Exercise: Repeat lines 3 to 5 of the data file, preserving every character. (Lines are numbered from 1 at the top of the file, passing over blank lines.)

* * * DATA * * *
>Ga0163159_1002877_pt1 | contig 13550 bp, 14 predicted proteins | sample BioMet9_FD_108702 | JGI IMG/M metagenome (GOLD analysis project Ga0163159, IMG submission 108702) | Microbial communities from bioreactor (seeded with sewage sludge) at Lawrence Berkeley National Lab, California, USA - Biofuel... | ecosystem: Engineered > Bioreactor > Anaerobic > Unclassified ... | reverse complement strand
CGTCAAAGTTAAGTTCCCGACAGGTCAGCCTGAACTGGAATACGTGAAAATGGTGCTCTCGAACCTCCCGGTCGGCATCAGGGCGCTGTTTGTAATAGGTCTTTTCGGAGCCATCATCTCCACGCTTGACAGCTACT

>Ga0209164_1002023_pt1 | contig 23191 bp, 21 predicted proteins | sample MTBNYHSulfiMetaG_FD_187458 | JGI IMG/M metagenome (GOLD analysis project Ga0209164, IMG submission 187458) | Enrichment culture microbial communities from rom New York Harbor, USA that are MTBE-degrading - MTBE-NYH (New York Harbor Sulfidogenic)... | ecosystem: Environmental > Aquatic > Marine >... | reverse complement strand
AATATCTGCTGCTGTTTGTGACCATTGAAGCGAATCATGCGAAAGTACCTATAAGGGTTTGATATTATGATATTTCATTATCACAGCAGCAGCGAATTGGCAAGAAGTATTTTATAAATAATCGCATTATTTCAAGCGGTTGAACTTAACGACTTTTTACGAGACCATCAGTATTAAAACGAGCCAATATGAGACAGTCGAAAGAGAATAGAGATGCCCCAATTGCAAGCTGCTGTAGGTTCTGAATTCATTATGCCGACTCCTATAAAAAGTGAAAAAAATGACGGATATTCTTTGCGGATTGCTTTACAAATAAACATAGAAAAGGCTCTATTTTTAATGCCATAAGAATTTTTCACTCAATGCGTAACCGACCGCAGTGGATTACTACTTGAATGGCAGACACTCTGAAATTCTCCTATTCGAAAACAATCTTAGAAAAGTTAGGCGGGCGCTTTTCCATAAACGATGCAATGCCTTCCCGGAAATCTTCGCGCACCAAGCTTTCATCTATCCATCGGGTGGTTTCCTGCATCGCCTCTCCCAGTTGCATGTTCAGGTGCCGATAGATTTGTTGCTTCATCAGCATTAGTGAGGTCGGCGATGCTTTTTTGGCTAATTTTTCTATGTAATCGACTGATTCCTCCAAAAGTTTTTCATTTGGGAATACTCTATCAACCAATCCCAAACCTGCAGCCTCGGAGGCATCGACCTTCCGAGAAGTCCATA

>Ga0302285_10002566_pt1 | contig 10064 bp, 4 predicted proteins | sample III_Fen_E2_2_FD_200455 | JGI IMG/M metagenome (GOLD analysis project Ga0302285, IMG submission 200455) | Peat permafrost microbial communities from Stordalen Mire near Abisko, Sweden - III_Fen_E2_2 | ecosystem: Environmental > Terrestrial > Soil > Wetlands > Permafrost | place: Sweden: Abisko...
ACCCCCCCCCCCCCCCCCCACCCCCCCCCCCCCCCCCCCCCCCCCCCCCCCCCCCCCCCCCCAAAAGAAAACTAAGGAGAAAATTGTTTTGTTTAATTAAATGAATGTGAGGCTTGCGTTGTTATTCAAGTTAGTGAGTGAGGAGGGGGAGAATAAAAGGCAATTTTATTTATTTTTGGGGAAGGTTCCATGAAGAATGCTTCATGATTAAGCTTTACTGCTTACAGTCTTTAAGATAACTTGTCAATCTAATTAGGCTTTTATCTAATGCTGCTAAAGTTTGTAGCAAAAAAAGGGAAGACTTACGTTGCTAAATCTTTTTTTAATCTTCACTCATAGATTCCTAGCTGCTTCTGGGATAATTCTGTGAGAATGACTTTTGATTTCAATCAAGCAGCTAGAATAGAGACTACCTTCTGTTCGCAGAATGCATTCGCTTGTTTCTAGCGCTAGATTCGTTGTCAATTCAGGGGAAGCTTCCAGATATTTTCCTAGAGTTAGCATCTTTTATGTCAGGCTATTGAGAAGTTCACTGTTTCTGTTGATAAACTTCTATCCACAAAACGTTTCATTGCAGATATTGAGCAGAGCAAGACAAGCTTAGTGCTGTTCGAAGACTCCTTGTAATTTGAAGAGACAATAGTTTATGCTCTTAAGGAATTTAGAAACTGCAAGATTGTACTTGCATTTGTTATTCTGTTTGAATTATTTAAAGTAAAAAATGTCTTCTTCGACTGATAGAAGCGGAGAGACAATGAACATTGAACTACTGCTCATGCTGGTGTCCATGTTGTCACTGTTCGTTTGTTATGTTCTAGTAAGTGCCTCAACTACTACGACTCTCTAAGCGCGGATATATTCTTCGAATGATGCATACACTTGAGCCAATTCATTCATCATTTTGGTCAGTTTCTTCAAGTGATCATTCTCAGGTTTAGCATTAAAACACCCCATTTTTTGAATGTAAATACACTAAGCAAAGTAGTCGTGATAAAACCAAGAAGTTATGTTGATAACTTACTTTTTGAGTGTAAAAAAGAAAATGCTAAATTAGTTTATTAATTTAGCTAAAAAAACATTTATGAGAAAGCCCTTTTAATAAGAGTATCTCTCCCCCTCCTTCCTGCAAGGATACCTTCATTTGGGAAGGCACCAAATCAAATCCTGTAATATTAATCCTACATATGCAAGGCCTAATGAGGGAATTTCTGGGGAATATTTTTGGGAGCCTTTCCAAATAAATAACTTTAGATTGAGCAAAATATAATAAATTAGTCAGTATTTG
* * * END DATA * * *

>Ga0209164_1002023_pt1 | contig 23191 bp, 21 predicted proteins | sample MTBNYHSulfiMetaG_FD_187458 | JGI IMG/M metagenome (GOLD analysis project Ga0209164, IMG submission 187458) | Enrichment culture microbial communities from rom New York Harbor, USA that are MTBE-degrading - MTBE-NYH (New York Harbor Sulfidogenic)... | ecosystem: Environmental > Aquatic > Marine >... | reverse complement strand
AATATCTGCTGCTGTTTGTGACCATTGAAGCGAATCATGCGAAAGTACCTATAAGGGTTTGATATTATGATATTTCATTATCACAGCAGCAGCGAATTGGCAAGAAGTATTTTATAAATAATCGCATTATTTCAAGCGGTTGAACTTAACGACTTTTTACGAGACCATCAGTATTAAAACGAGCCAATATGAGACAGTCGAAAGAGAATAGAGATGCCCCAATTGCAAGCTGCTGTAGGTTCTGAATTCATTATGCCGACTCCTATAAAAAGTGAAAAAAATGACGGATATTCTTTGCGGATTGCTTTACAAATAAACATAGAAAAGGCTCTATTTTTAATGCCATAAGAATTTTTCACTCAATGCGTAACCGACCGCAGTGGATTACTACTTGAATGGCAGACACTCTGAAATTCTCCTATTCGAAAACAATCTTAGAAAAGTTAGGCGGGCGCTTTTCCATAAACGATGCAATGCCTTCCCGGAAATCTTCGCGCACCAAGCTTTCATCTATCCATCGGGTGGTTTCCTGCATCGCCTCTCCCAGTTGCATGTTCAGGTGCCGATAGATTTGTTGCTTCATCAGCATTAGTGAGGTCGGCGATGCTTTTTTGGCTAATTTTTCTATGTAATCGACTGATTCCTCCAAAAGTTTTTCATTTGGGAATACTCTATCAACCAATCCCAAACCTGCAGCCTCGGAGGCATCGACCTTCCGAGAAGTCCATA

>Ga0302285_10002566_pt1 | contig 10064 bp, 4 predicted proteins | sample III_Fen_E2_2_FD_200455 | JGI IMG/M metagenome (GOLD analysis project Ga0302285, IMG submission 200455) | Peat permafrost microbial communities from Stordalen Mire near Abisko, Sweden - III_Fen_E2_2 | ecosystem: Environmental > Terrestrial > Soil > Wetlands > Permafrost | place: Sweden: Abisko...